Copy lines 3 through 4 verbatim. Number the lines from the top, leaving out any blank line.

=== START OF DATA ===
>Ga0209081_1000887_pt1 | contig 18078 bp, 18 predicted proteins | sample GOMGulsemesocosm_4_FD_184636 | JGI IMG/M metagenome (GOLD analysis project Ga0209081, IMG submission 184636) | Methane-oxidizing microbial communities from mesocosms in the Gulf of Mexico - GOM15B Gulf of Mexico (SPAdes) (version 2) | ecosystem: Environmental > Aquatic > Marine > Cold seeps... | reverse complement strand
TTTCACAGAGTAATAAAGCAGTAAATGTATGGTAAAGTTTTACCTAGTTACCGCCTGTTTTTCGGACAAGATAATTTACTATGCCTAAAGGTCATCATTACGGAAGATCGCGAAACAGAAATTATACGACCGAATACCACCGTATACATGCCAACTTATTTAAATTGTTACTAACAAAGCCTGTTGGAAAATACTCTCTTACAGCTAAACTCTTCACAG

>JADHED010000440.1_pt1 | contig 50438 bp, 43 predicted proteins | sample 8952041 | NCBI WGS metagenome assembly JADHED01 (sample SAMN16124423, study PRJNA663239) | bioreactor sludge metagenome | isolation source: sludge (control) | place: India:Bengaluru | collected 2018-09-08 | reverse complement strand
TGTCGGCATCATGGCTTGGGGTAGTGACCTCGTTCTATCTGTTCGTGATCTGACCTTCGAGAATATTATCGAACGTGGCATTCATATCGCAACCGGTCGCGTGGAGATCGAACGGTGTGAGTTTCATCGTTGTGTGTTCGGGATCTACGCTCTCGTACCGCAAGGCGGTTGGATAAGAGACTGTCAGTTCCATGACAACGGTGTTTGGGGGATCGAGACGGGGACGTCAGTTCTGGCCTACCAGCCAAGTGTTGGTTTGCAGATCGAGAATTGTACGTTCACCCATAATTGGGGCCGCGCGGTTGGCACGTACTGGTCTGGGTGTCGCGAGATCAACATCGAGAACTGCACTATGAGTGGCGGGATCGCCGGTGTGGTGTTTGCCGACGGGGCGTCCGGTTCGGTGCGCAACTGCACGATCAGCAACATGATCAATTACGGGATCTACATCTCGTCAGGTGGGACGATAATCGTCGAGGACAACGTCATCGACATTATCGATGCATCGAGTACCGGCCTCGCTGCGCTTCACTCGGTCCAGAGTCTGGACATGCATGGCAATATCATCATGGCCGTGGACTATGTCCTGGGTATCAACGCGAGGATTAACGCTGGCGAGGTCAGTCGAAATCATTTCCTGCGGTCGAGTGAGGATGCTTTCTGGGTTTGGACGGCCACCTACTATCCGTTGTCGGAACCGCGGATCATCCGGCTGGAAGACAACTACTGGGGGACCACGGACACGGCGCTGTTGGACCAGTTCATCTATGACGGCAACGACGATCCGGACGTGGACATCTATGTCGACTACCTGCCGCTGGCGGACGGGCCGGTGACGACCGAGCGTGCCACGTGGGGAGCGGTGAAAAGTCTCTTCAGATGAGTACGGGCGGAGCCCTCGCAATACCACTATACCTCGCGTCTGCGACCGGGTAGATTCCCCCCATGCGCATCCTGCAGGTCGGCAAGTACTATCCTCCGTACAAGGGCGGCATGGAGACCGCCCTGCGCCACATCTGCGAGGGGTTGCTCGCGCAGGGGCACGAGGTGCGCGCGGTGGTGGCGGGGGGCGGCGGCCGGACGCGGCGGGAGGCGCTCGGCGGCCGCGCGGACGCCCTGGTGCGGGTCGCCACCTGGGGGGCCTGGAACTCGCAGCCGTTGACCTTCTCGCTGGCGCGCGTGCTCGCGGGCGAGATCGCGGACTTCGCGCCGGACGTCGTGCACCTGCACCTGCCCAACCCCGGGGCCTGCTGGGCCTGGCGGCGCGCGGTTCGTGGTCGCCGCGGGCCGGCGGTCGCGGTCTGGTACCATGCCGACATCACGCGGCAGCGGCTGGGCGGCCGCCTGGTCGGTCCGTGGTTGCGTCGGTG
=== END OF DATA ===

>JADHED010000440.1_pt1 | contig 50438 bp, 43 predicted proteins | sample 8952041 | NCBI WGS metagenome assembly JADHED01 (sample SAMN16124423, study PRJNA663239) | bioreactor sludge metagenome | isolation source: sludge (control) | place: India:Bengaluru | collected 2018-09-08 | reverse complement strand
TGTCGGCATCATGGCTTGGGGTAGTGACCTCGTTCTATCTGTTCGTGATCTGACCTTCGAGAATATTATCGAACGTGGCATTCATATCGCAACCGGTCGCGTGGAGATCGAACGGTGTGAGTTTCATCGTTGTGTGTTCGGGATCTACGCTCTCGTACCGCAAGGCGGTTGGATAAGAGACTGTCAGTTCCATGACAACGGTGTTTGGGGGATCGAGACGGGGACGTCAGTTCTGGCCTACCAGCCAAGTGTTGGTTTGCAGATCGAGAATTGTACGTTCACCCATAATTGGGGCCGCGCGGTTGGCACGTACTGGTCTGGGTGTCGCGAGATCAACATCGAGAACTGCACTATGAGTGGCGGGATCGCCGGTGTGGTGTTTGCCGACGGGGCGTCCGGTTCGGTGCGCAACTGCACGATCAGCAACATGATCAATTACGGGATCTACATCTCGTCAGGTGGGACGATAATCGTCGAGGACAACGTCATCGACATTATCGATGCATCGAGTACCGGCCTCGCTGCGCTTCACTCGGTCCAGAGTCTGGACATGCATGGCAATATCATCATGGCCGTGGACTATGTCCTGGGTATCAACGCGAGGATTAACGCTGGCGAGGTCAGTCGAAATCATTTCCTGCGGTCGAGTGAGGATGCTTTCTGGGTTTGGACGGCCACCTACTATCCGTTGTCGGAACCGCGGATCATCCGGCTGGAAGACAACTACTGGGGGACCACGGACACGGCGCTGTTGGACCAGTTCATCTATGACGGCAACGACGATCCGGACGTGGACATCTATGTCGACTACCTGCCGCTGGCGGACGGGCCGGTGACGACCGAGCGTGCCACGTGGGGAGCGGTGAAAAGTCTCTTCAGATGAGTACGGGCGGAGCCCTCGCAATACCACTATACCTCGCGTCTGCGACCGGGTAGATTCCCCCCATGCGCATCCTGCAGGTCGGCAAGTACTATCCTCCGTACAAGGGCGGCATGGAGACCGCCCTGCGCCACATCTGCGAGGGGTTGCTCGCGCAGGGGCACGAGGTGCGCGCGGTGGTGGCGGGGGGCGGCGGCCGGACGCGGCGGGAGGCGCTCGGCGGCCGCGCGGACGCCCTGGTGCGGGTCGCCACCTGGGGGGCCTGGAACTCGCAGCCGTTGACCTTCTCGCTGGCGCGCGTGCTCGCGGGCGAGATCGCGGACTTCGCGCCGGACGTCGTGCACCTGCACCTGCCCAACCCCGGGGCCTGCTGGGCCTGGCGGCGCGCGGTTCGTGGTCGCCGCGGGCCGGCGGTCGCGGTCTGGTACCATGCCGACATCACGCGGCAGCGGCTGGGCGGCCGCCTGGTCGGTCCGTGGTTGCGTCGGTG